It’s not hard to point out what brands do right during the best of times. But what separates those brands that successfully make it through the worst of times?
I’ve been thinking lately about the recent falls from grace by two powerhouse athlete brands: Tiger Woods and Lance Armstrong. One cheated on his wife (a lot). The other cheated in sport. On its face, we should be much more offended by and ready to drop the athlete brand who cheated to win. After all, as an athlete brand, violating the most fundamental codes of fair play and sportsmanship seem to be much more problematic than infidelity (okay – LOTS of infidelity) off the field.
But in the case of Lance Armstrong, that doesn’t seem to be what’s happening. I am struck by how many yellow bands I still see, firmly secure, on the wrists of so many. Why?
One reason could be that most people really just don’t care that much about cycling as a sport. It’s simply not as popular and mainstream as golf (I mean, how many other cyclists can you name?). If you don’t care about the sport, then you don’t care if someone is cheating in it.
You could also argue that we’ve become so cynical and desensitized as a society to doping in professional sports that we assume everyone is doing it and therefore it’s just not that big of a deal. Fair enough.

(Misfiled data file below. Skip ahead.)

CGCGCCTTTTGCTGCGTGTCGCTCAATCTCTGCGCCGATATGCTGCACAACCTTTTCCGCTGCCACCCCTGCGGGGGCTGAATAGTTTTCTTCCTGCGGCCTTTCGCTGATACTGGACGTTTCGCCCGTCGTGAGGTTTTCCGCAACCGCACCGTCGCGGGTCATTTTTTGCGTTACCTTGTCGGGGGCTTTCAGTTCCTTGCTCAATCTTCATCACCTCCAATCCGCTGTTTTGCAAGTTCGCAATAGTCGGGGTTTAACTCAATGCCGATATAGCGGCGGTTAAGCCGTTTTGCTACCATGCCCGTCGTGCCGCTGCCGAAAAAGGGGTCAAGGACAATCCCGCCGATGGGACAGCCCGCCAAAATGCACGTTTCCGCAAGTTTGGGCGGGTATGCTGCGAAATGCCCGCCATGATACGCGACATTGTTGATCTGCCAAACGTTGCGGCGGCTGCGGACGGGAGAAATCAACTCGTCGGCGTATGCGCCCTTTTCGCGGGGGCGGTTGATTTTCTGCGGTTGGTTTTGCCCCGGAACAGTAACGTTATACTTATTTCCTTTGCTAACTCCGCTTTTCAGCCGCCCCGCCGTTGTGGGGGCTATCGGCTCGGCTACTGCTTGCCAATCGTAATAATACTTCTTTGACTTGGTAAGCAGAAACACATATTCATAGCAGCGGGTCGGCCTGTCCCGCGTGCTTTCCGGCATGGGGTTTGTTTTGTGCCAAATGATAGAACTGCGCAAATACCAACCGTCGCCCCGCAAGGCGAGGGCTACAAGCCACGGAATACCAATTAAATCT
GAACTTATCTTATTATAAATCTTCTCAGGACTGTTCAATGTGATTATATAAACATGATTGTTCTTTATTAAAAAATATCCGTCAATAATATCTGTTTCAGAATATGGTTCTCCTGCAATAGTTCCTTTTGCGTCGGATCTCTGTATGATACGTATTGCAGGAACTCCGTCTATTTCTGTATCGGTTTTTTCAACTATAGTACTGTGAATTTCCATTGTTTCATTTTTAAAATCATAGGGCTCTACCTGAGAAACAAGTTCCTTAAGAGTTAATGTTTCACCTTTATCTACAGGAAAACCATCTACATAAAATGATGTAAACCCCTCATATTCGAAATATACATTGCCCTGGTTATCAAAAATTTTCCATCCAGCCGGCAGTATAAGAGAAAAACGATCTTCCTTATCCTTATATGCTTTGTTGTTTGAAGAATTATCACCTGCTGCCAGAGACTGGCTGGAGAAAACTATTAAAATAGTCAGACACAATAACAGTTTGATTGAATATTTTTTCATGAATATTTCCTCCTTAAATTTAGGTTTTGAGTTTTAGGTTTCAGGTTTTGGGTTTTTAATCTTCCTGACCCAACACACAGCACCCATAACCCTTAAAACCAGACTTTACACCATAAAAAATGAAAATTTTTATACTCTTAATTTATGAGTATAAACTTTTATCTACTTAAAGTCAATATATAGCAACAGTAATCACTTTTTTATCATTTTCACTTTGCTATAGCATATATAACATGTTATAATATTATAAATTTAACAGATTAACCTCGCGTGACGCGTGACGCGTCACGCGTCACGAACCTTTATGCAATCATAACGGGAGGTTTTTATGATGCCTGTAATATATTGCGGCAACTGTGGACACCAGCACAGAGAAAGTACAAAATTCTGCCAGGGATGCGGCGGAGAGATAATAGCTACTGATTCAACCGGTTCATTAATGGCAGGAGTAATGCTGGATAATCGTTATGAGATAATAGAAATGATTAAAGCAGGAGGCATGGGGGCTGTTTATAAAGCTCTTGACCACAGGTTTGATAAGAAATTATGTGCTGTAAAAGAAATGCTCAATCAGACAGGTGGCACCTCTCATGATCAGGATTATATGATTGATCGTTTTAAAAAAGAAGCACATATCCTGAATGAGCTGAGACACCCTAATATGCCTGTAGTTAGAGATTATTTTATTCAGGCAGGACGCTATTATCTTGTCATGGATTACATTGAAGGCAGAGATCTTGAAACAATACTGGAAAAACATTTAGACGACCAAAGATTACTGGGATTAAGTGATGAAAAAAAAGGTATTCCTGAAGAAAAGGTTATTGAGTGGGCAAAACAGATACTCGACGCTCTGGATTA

But there’s also something fundamentally different in the way that the Tiger Woods and Lance Armstrong brands are built that I believe makes one much more vulnerable to personal failing than the other: One brand was built on a promise and the other was built on a purpose.
The Tiger Woods brand is built purely on the promise of his ability to win PGA majors and on the image of him as a well-grounded family. We’ve seen the obvious problem with this model when that promise is broken – we no longer believe in the brand the way we used to. Now winning is the only thing there is. And unless Tiger is doing that all the time, it’s hard to find a reason to stick with the brand. Since the scandal broke, six corporate sponsors (Tag Heuer, Gillette, Gatorade, Accenture and AT&T) have dropped him.
Lance Armstrong, on the other hand, built a brand that was larger than his talent, his trophies and even himself. Instead of a one-dimensional promise, LIVESTRONG is a brand built from a belief in life, energy, focus and the strength that comes with unity. It has a clearly defined purpose to inspire people to come together to fight cancer until there is no more cancer left to fight.
Lance’s story and athletic ability may have provided inspiration, but the brand was never just about him or his trophies. It was about a hero’s journey and fighting seemingly insurmountable obstacles in life. And it was an invitation for others who believe in that fight (whether directly affected by cancer or not) to join the brand.
So it’s no surprise the yellow bands are still on the wrists of so many people – even after the fallout from the doping scandal. For the supporters of Lance, there seems to be a new, more compelling fundamental rule – it’s not even about HOW you play the game that matters, but rather WHY you play.
LIVESTRONG enthusiasts didn’t just buy a promise. They joined a purpose bigger than themselves. As a result, they now represent the brand just as much, if not more, than Lance. And they don’t look like they’re giving up on themselves anytime soon.